Enterprise Networking Planet reports a major advancement that could make Ethernet 50 percent more power efficient. The IEEE has ratified the 802.3az standard for Ethernet power efficiency as Broadcom rolls out new silicon to support deployment efforts.
Ethernet is becoming a whole lot more power efficient, thanks to a new standard from the IEEE.
The EEE effort dates back to at least 2008, with the overall goal of reducing Ethernet power consumption by at least 50 percent by introducing a new low power state for idle periods and low utilization. If I think of a system as having two states, one when it is active and then a state when it is in lower-power mode, then the total amount of energy is the amount of power multiplied by the amount of time it spends in each state, Wael Diab, vice-chair of the IEEE 802.3 Ethernet Working Group and a technical director with Broadcom, told InternetNews.com.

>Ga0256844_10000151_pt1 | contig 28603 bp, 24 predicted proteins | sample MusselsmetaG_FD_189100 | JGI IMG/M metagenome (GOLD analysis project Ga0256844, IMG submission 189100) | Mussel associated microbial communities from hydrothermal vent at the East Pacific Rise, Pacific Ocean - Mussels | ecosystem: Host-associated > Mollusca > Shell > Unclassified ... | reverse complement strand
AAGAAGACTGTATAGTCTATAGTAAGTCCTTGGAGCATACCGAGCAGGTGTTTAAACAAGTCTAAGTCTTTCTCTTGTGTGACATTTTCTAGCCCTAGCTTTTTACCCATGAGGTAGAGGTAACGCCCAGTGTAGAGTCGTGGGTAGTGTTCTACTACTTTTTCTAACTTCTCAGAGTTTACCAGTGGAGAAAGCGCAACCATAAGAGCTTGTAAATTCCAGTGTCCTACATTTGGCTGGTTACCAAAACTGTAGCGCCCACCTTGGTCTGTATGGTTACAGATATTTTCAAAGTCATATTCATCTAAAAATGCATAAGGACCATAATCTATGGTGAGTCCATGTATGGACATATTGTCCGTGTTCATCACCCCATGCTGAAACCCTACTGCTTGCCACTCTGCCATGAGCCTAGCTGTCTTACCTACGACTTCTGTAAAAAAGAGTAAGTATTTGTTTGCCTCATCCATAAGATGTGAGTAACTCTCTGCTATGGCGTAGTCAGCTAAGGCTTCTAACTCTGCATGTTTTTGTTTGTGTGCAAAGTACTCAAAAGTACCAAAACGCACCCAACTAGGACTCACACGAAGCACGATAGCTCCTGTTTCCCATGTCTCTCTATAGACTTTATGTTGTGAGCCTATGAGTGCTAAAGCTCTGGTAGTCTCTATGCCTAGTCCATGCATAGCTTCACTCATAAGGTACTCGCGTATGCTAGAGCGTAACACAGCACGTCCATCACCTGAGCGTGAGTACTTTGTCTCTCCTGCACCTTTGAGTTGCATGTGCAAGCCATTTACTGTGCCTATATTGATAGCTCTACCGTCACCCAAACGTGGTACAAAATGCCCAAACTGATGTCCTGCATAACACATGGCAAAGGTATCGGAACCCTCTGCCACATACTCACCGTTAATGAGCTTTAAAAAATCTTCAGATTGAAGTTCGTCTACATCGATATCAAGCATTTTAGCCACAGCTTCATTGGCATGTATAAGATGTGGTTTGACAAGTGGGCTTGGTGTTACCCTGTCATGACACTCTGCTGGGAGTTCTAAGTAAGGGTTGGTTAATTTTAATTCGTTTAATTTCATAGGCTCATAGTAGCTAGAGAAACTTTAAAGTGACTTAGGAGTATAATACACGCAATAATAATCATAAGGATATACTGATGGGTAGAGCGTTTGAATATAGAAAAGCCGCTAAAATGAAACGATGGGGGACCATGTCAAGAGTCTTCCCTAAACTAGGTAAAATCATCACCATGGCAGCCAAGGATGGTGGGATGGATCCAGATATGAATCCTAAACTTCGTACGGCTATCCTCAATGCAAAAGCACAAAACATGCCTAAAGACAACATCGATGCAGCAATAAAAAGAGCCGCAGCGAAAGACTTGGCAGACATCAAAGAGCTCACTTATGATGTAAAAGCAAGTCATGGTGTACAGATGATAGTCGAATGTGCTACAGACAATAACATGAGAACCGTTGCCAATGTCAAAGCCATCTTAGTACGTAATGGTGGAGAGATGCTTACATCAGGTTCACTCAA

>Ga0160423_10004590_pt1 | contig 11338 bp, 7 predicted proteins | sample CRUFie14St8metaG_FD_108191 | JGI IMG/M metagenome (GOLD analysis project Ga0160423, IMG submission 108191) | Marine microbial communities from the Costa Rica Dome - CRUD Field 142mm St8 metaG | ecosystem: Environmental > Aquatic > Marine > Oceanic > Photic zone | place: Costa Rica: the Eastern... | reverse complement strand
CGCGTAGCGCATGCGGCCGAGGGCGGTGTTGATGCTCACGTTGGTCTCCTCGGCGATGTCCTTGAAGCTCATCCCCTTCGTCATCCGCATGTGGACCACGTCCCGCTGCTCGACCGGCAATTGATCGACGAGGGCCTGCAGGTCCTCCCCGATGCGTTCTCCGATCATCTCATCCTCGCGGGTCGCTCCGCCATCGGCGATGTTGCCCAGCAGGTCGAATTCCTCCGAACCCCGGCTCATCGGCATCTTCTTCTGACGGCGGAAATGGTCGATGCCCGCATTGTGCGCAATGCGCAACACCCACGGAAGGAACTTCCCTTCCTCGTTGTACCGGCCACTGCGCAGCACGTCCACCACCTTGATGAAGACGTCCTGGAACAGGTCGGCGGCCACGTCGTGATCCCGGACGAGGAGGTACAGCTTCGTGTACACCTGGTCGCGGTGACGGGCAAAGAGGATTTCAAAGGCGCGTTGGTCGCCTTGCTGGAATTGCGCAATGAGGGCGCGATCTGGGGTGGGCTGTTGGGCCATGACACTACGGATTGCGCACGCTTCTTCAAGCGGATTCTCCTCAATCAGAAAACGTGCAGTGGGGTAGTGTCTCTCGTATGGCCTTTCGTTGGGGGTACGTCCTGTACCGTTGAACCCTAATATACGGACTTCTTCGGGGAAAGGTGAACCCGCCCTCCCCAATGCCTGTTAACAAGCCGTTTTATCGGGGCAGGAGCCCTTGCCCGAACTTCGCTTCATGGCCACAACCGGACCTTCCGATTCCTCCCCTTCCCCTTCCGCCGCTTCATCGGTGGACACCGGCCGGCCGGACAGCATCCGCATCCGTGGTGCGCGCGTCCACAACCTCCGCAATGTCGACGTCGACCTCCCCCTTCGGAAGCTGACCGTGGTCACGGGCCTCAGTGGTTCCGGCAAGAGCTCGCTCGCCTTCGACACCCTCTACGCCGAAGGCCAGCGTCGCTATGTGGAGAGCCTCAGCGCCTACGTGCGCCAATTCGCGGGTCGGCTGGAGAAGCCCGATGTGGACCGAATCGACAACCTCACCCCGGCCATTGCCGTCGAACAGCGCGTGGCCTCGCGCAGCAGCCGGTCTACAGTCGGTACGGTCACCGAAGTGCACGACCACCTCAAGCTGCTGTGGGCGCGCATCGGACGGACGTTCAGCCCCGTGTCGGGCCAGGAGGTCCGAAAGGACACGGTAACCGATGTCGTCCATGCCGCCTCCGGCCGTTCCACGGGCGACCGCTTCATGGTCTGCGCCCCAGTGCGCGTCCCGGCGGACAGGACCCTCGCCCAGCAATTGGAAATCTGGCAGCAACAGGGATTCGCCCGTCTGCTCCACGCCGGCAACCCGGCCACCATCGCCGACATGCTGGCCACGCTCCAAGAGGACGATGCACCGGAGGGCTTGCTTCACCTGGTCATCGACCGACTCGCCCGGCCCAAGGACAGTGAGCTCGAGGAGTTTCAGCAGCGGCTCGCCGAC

Power utilization states were not entirely unknown in the existing 802.3 Ethernet standards for physical layer devices (PHYs). Diab noted that current PHYs are either sending data or sending what is known as an active idle.
"What we did in 802.3az is put in an additional state called low-power idle that the PHYs can go into, Diab said. When you go in and out of that state, [it's] outside of the scope of the standard and it depends on the actual traffic profile that is flowing.
Diab added that it's also desirable to spend more time in the lower-power state than the full-power active state without compromising performance. That's where the concept of having a control policy to maximize power savings come into play, which is what Broadcom (NASDAQ: BRCM) is delivering as part of its EEE implementation across multiple products in its portfolio.
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